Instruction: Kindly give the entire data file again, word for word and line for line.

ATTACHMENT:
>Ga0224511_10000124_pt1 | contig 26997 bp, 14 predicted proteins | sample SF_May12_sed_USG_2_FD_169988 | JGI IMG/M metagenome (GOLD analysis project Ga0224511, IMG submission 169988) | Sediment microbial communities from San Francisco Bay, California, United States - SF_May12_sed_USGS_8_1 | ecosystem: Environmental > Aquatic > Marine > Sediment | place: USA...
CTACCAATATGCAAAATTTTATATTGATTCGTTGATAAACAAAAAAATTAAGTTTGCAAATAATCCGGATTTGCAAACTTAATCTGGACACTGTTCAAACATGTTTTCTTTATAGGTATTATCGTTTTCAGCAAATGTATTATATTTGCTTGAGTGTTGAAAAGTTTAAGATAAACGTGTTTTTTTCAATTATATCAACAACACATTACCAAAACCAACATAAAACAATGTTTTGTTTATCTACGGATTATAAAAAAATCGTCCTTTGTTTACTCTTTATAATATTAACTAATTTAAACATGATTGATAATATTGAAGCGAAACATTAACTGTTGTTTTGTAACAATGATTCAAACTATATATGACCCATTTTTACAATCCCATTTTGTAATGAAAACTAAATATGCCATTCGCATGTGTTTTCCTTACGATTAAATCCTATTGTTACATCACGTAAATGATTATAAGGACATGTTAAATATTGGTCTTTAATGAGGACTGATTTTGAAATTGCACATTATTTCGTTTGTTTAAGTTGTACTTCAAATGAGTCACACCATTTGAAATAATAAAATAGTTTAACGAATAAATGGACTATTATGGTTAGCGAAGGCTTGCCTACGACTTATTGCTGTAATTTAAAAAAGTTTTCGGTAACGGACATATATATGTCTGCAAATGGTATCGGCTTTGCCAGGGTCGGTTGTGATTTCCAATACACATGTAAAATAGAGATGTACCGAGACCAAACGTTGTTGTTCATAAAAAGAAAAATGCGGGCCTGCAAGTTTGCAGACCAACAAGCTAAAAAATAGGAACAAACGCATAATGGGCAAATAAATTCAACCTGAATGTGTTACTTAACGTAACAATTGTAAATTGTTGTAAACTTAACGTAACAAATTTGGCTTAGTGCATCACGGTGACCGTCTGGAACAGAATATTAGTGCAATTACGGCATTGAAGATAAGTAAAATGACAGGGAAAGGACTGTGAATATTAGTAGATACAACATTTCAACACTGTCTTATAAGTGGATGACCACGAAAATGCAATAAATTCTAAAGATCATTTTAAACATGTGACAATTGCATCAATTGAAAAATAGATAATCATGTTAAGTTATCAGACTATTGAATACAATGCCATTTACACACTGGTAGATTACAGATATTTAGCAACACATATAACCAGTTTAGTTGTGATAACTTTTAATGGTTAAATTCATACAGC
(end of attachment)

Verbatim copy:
>Ga0224511_10000124_pt1 | contig 26997 bp, 14 predicted proteins | sample SF_May12_sed_USG_2_FD_169988 | JGI IMG/M metagenome (GOLD analysis project Ga0224511, IMG submission 169988) | Sediment microbial communities from San Francisco Bay, California, United States - SF_May12_sed_USGS_8_1 | ecosystem: Environmental > Aquatic > Marine > Sediment | place: USA...
CTACCAATATGCAAAATTTTATATTGATTCGTTGATAAACAAAAAAATTAAGTTTGCAAATAATCCGGATTTGCAAACTTAATCTGGACACTGTTCAAACATGTTTTCTTTATAGGTATTATCGTTTTCAGCAAATGTATTATATTTGCTTGAGTGTTGAAAAGTTTAAGATAAACGTGTTTTTTTCAATTATATCAACAACACATTACCAAAACCAACATAAAACAATGTTTTGTTTATCTACGGATTATAAAAAAATCGTCCTTTGTTTACTCTTTATAATATTAACTAATTTAAACATGATTGATAATATTGAAGCGAAACATTAACTGTTGTTTTGTAACAATGATTCAAACTATATATGACCCATTTTTACAATCCCATTTTGTAATGAAAACTAAATATGCCATTCGCATGTGTTTTCCTTACGATTAAATCCTATTGTTACATCACGTAAATGATTATAAGGACATGTTAAATATTGGTCTTTAATGAGGACTGATTTTGAAATTGCACATTATTTCGTTTGTTTAAGTTGTACTTCAAATGAGTCACACCATTTGAAATAATAAAATAGTTTAACGAATAAATGGACTATTATGGTTAGCGAAGGCTTGCCTACGACTTATTGCTGTAATTTAAAAAAGTTTTCGGTAACGGACATATATATGTCTGCAAATGGTATCGGCTTTGCCAGGGTCGGTTGTGATTTCCAATACACATGTAAAATAGAGATGTACCGAGACCAAACGTTGTTGTTCATAAAAAGAAAAATGCGGGCCTGCAAGTTTGCAGACCAACAAGCTAAAAAATAGGAACAAACGCATAATGGGCAAATAAATTCAACCTGAATGTGTTACTTAACGTAACAATTGTAAATTGTTGTAAACTTAACGTAACAAATTTGGCTTAGTGCATCACGGTGACCGTCTGGAACAGAATATTAGTGCAATTACGGCATTGAAGATAAGTAAAATGACAGGGAAAGGACTGTGAATATTAGTAGATACAACATTTCAACACTGTCTTATAAGTGGATGACCACGAAAATGCAATAAATTCTAAAGATCATTTTAAACATGTGACAATTGCATCAATTGAAAAATAGATAATCATGTTAAGTTATCAGACTATTGAATACAATGCCATTTACACACTGGTAGATTACAGATATTTAGCAACACATATAACCAGTTTAGTTGTGATAACTTTTAATGGTTAAATTCATACAGC